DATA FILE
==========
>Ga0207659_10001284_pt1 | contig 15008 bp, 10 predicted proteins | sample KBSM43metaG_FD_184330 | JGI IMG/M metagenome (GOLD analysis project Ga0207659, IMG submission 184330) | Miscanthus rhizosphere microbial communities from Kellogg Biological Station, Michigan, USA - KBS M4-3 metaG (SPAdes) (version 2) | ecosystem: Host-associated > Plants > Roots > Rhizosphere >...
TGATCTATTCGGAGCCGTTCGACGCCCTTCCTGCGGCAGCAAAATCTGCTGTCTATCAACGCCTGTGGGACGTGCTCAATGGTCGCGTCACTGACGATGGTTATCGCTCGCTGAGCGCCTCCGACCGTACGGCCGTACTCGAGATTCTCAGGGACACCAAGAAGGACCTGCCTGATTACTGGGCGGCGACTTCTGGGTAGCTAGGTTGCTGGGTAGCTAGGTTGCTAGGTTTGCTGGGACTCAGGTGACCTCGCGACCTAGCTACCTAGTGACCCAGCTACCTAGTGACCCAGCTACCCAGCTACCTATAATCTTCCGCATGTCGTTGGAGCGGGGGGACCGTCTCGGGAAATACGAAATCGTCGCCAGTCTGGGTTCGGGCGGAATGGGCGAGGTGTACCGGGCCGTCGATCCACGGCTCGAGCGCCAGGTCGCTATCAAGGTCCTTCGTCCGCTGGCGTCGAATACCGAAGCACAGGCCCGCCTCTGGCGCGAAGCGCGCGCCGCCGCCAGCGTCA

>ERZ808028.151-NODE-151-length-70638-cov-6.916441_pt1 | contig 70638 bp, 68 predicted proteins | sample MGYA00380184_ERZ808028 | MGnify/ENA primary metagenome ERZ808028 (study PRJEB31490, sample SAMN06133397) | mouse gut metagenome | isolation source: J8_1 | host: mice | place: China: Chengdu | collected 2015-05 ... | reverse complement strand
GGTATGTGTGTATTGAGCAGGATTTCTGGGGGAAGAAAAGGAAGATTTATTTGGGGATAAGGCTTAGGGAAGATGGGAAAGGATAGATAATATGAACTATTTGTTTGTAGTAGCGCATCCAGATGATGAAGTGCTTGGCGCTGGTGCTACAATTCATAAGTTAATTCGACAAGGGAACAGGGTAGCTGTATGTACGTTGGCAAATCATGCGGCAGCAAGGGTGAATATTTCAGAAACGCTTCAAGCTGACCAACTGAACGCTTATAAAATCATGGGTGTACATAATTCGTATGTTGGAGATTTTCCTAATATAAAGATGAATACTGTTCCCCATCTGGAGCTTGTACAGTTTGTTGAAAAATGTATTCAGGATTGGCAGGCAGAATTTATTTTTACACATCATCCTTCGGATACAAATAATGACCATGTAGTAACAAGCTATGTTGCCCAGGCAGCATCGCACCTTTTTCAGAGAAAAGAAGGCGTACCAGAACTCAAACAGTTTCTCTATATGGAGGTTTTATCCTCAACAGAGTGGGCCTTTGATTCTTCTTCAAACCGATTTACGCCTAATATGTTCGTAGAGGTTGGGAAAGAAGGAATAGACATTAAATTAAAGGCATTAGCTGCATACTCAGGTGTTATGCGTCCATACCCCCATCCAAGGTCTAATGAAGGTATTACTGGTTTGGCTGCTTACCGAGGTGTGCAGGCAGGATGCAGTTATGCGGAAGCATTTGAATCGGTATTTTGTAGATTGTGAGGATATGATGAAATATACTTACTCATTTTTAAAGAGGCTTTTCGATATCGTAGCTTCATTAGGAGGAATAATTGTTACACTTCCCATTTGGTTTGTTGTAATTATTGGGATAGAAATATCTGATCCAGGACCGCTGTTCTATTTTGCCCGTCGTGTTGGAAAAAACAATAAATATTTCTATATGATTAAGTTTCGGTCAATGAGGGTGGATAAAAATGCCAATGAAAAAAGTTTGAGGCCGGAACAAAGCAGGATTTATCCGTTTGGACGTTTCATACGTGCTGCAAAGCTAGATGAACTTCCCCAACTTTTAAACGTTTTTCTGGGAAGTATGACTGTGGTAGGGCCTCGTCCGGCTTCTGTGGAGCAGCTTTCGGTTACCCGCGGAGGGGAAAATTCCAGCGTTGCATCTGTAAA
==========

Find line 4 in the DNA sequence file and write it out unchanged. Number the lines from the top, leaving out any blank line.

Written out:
GGTATGTGTGTATTGAGCAGGATTTCTGGGGGAAGAAAAGGAAGATTTATTTGGGGATAAGGCTTAGGGAAGATGGGAAAGGATAGATAATATGAACTATTTGTTTGTAGTAGCGCATCCAGATGATGAAGTGCTTGGCGCTGGTGCTACAATTCATAAGTTAATTCGACAAGGGAACAGGGTAGCTGTATGTACGTTGGCAAATCATGCGGCAGCAAGGGTGAATATTTCAGAAACGCTTCAAGCTGACCAACTGAACGCTTATAAAATCATGGGTGTACATAATTCGTATGTTGGAGATTTTCCTAATATAAAGATGAATACTGTTCCCCATCTGGAGCTTGTACAGTTTGTTGAAAAATGTATTCAGGATTGGCAGGCAGAATTTATTTTTACACATCATCCTTCGGATACAAATAATGACCATGTAGTAACAAGCTATGTTGCCCAGGCAGCATCGCACCTTTTTCAGAGAAAAGAAGGCGTACCAGAACTCAAACAGTTTCTCTATATGGAGGTTTTATCCTCAACAGAGTGGGCCTTTGATTCTTCTTCAAACCGATTTACGCCTAATATGTTCGTAGAGGTTGGGAAAGAAGGAATAGACATTAAATTAAAGGCATTAGCTGCATACTCAGGTGTTATGCGTCCATACCCCCATCCAAGGTCTAATGAAGGTATTACTGGTTTGGCTGCTTACCGAGGTGTGCAGGCAGGATGCAGTTATGCGGAAGCATTTGAATCGGTATTTTGTAGATTGTGAGGATATGATGAAATATACTTACTCATTTTTAAAGAGGCTTTTCGATATCGTAGCTTCATTAGGAGGAATAATTGTTACACTTCCCATTTGGTTTGTTGTAATTATTGGGATAGAAATATCTGATCCAGGACCGCTGTTCTATTTTGCCCGTCGTGTTGGAAAAAACAATAAATATTTCTATATGATTAAGTTTCGGTCAATGAGGGTGGATAAAAATGCCAATGAAAAAAGTTTGAGGCCGGAACAAAGCAGGATTTATCCGTTTGGACGTTTCATACGTGCTGCAAAGCTAGATGAACTTCCCCAACTTTTAAACGTTTTTCTGGGAAGTATGACTGTGGTAGGGCCTCGTCCGGCTTCTGTGGAGCAGCTTTCGGTTACCCGCGGAGGGGAAAATTCCAGCGTTGCATCTGTAAA